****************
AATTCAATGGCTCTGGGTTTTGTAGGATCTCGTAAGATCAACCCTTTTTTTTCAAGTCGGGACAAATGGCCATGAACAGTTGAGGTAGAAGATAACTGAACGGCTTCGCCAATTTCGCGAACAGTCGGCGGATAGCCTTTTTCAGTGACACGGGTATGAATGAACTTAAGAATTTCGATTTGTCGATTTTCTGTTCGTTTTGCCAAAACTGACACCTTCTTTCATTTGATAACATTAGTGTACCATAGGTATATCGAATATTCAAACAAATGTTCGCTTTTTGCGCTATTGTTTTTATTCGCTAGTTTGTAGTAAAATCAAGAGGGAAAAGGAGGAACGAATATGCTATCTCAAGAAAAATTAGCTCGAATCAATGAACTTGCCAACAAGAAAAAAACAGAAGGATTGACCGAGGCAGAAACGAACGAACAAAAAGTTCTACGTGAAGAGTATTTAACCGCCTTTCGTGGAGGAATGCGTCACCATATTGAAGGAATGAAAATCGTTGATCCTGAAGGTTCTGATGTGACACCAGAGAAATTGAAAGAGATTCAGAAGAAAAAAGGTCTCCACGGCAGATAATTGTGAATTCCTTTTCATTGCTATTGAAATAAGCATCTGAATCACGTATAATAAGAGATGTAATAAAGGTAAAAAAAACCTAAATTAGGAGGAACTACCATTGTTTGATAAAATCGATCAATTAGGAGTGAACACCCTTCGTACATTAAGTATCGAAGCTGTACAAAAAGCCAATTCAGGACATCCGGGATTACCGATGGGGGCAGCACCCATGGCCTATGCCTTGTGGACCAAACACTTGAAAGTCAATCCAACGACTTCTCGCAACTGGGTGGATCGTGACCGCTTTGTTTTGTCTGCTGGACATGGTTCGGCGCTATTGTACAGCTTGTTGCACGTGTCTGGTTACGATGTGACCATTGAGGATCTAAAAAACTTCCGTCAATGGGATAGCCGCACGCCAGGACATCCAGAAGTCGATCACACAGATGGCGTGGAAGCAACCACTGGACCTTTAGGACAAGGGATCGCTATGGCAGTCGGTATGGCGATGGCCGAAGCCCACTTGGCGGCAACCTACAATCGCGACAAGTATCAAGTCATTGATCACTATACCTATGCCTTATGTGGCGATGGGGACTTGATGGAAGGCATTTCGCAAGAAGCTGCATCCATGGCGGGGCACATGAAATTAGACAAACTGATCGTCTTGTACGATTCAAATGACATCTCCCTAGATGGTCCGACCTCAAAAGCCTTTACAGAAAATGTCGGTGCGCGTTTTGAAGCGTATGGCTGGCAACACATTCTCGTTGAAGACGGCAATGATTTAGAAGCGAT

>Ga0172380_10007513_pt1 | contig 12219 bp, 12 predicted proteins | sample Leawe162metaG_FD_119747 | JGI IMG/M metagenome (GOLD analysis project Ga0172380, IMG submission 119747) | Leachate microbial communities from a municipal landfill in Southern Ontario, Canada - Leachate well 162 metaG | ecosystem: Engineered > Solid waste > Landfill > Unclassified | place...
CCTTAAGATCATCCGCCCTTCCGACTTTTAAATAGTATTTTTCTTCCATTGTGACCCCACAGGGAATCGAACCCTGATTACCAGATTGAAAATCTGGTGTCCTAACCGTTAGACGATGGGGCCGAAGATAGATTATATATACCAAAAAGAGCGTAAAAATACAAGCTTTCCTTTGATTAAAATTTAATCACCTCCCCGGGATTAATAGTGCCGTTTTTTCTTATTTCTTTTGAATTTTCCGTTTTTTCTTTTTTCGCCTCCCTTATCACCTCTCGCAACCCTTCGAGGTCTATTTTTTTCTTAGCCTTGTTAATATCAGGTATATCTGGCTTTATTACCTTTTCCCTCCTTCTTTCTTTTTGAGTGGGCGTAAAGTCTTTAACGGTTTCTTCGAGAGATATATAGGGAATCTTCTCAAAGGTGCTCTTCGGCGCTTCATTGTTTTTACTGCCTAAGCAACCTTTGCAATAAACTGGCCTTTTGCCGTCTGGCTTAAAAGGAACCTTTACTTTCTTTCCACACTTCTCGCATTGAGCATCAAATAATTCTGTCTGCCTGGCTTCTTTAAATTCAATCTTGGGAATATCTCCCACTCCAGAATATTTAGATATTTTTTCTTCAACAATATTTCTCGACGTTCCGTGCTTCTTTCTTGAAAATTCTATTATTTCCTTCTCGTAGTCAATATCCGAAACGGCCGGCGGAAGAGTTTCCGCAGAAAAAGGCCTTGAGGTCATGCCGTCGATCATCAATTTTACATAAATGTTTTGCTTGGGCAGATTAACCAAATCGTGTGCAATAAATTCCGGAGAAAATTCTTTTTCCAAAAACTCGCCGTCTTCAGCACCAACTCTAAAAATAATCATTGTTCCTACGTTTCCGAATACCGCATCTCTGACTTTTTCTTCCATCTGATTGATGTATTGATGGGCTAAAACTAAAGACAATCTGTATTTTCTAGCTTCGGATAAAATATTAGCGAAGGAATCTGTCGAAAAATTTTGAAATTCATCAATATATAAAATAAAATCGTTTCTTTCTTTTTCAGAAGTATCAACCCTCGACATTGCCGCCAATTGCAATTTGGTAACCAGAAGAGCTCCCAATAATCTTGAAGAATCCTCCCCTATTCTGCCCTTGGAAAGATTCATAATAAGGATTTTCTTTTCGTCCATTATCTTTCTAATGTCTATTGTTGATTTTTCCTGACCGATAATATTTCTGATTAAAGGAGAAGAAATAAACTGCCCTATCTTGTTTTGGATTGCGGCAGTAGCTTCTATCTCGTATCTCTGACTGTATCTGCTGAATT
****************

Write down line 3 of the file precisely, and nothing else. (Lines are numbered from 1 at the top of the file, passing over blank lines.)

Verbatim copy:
CCTTAAGATCATCCGCCCTTCCGACTTTTAAATAGTATTTTTCTTCCATTGTGACCCCACAGGGAATCGAACCCTGATTACCAGATTGAAAATCTGGTGTCCTAACCGTTAGACGATGGGGCCGAAGATAGATTATATATACCAAAAAGAGCGTAAAAATACAAGCTTTCCTTTGATTAAAATTTAATCACCTCCCCGGGATTAATAGTGCCGTTTTTTCTTATTTCTTTTGAATTTTCCGTTTTTTCTTTTTTCGCCTCCCTTATCACCTCTCGCAACCCTTCGAGGTCTATTTTTTTCTTAGCCTTGTTAATATCAGGTATATCTGGCTTTATTACCTTTTCCCTCCTTCTTTCTTTTTGAGTGGGCGTAAAGTCTTTAACGGTTTCTTCGAGAGATATATAGGGAATCTTCTCAAAGGTGCTCTTCGGCGCTTCATTGTTTTTACTGCCTAAGCAACCTTTGCAATAAACTGGCCTTTTGCCGTCTGGCTTAAAAGGAACCTTTACTTTCTTTCCACACTTCTCGCATTGAGCATCAAATAATTCTGTCTGCCTGGCTTCTTTAAATTCAATCTTGGGAATATCTCCCACTCCAGAATATTTAGATATTTTTTCTTCAACAATATTTCTCGACGTTCCGTGCTTCTTTCTTGAAAATTCTATTATTTCCTTCTCGTAGTCAATATCCGAAACGGCCGGCGGAAGAGTTTCCGCAGAAAAAGGCCTTGAGGTCATGCCGTCGATCATCAATTTTACATAAATGTTTTGCTTGGGCAGATTAACCAAATCGTGTGCAATAAATTCCGGAGAAAATTCTTTTTCCAAAAACTCGCCGTCTTCAGCACCAACTCTAAAAATAATCATTGTTCCTACGTTTCCGAATACCGCATCTCTGACTTTTTCTTCCATCTGATTGATGTATTGATGGGCTAAAACTAAAGACAATCTGTATTTTCTAGCTTCGGATAAAATATTAGCGAAGGAATCTGTCGAAAAATTTTGAAATTCATCAATATATAAAATAAAATCGTTTCTTTCTTTTTCAGAAGTATCAACCCTCGACATTGCCGCCAATTGCAATTTGGTAACCAGAAGAGCTCCCAATAATCTTGAAGAATCCTCCCCTATTCTGCCCTTGGAAAGATTCATAATAAGGATTTTCTTTTCGTCCATTATCTTTCTAATGTCTATTGTTGATTTTTCCTGACCGATAATATTTCTGATTAAAGGAGAAGAAATAAACTGCCCTATCTTGTTTTGGATTGCGGCAGTAGCTTCTATCTCGTATCTCTGACTGTATCTGCTGAATT